Ideas for great investigative stories come from many directions, including your daily activities. But good stories don't tell you they're good stories right away.

For example, on your way to work, you may see vacant buildings, a homeless person, dangerous driving, a dilapidated bridge or broken traffic lights. Each of these could lead you to an investigative story if you start asking questions.

  • Is this one instance, or does this represent an ongoing problem?
  • How many cases are there of this? How many vacant buildings, how many homeless people, how many bad drivers, how many sketchy bridges, how many flickering traffic lights?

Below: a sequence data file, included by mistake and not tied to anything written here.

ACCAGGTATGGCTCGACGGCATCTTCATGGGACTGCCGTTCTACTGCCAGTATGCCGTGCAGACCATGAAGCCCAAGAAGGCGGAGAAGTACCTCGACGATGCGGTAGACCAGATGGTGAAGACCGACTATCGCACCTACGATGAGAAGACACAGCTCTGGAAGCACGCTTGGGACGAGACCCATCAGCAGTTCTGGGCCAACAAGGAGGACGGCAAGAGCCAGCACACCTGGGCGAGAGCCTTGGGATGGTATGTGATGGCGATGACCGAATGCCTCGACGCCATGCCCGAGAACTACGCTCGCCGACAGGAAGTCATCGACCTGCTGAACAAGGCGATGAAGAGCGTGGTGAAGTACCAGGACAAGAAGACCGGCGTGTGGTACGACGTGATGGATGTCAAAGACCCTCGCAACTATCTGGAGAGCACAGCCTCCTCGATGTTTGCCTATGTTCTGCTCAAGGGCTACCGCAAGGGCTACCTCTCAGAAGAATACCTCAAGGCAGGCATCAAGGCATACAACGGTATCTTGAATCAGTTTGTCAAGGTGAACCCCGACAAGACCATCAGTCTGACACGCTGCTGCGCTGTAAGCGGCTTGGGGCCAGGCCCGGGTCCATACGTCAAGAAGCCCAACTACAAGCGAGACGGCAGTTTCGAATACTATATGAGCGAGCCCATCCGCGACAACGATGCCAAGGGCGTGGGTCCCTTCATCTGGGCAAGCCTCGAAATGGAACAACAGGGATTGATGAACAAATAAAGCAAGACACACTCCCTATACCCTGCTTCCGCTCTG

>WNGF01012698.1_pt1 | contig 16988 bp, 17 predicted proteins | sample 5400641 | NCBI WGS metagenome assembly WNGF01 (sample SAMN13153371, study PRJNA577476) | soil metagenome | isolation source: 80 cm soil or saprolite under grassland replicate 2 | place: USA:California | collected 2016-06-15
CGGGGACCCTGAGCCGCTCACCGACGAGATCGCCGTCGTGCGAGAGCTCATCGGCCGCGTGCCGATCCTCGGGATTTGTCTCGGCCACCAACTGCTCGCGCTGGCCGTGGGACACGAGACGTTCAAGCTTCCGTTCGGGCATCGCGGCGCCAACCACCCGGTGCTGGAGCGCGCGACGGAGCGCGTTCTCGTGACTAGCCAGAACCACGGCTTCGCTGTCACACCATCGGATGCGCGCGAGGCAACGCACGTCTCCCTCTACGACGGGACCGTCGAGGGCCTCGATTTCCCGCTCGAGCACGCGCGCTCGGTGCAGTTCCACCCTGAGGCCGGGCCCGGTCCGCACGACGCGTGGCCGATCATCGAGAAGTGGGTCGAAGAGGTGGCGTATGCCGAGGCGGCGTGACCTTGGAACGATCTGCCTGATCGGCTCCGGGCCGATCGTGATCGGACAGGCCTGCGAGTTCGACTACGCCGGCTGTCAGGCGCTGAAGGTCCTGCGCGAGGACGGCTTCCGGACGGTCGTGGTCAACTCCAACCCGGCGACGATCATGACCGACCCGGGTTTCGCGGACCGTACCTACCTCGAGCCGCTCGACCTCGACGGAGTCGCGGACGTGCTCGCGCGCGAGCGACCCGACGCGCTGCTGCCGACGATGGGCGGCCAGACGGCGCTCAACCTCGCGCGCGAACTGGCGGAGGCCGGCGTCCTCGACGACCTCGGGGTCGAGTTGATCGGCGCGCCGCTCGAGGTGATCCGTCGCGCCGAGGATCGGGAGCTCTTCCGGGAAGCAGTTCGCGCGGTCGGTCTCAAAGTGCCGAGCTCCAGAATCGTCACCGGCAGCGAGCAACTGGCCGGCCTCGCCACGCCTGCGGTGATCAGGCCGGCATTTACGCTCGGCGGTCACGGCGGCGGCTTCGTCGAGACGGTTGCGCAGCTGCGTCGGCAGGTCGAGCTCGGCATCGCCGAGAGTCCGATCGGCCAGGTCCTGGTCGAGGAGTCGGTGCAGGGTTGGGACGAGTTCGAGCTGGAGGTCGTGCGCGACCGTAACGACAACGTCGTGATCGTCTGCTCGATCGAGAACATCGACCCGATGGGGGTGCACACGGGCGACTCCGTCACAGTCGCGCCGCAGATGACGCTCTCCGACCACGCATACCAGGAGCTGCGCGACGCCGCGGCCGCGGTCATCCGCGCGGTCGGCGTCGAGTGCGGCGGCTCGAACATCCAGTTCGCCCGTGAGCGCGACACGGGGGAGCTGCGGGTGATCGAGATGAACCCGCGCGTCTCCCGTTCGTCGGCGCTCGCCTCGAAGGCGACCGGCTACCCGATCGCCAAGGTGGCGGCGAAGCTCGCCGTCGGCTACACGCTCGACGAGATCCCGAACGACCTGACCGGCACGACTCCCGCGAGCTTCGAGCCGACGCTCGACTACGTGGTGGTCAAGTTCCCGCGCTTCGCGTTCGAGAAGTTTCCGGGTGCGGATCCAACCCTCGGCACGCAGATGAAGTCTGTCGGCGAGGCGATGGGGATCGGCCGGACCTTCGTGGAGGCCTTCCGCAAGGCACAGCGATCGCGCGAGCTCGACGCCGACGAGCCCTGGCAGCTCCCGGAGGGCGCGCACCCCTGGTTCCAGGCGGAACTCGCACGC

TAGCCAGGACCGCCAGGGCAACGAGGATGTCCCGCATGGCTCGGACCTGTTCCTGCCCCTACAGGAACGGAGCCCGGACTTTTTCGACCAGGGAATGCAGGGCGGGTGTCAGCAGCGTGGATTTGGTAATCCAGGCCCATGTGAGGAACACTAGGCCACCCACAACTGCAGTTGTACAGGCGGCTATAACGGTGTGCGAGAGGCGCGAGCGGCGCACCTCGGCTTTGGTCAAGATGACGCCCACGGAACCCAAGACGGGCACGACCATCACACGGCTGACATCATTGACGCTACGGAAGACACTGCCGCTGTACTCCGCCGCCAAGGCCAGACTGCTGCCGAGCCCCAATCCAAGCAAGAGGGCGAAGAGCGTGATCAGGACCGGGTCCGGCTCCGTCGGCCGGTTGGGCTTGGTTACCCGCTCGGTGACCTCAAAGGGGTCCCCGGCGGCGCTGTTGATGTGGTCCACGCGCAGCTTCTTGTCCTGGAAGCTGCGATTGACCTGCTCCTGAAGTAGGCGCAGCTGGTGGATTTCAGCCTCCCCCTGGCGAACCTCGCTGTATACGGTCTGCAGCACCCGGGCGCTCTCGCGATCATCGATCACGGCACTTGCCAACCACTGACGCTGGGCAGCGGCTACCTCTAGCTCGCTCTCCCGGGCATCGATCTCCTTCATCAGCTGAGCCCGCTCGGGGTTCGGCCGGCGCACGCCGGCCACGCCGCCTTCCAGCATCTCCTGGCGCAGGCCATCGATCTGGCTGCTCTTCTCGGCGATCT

• If there are many, why? What or who is supposed to prevent the problem?

Everyone sees plywood-shuttered buildings, homeless people, poor driving, scary bridges and malfunctioning traffic lights. The investigative reporter turns these observations into questions about the way the world works — and those questions may be the seed of an idea for an investigative story.

Taken from Introduction to Investigative Reporting, a self-directed course by Brant Houston at Poynter NewsU.

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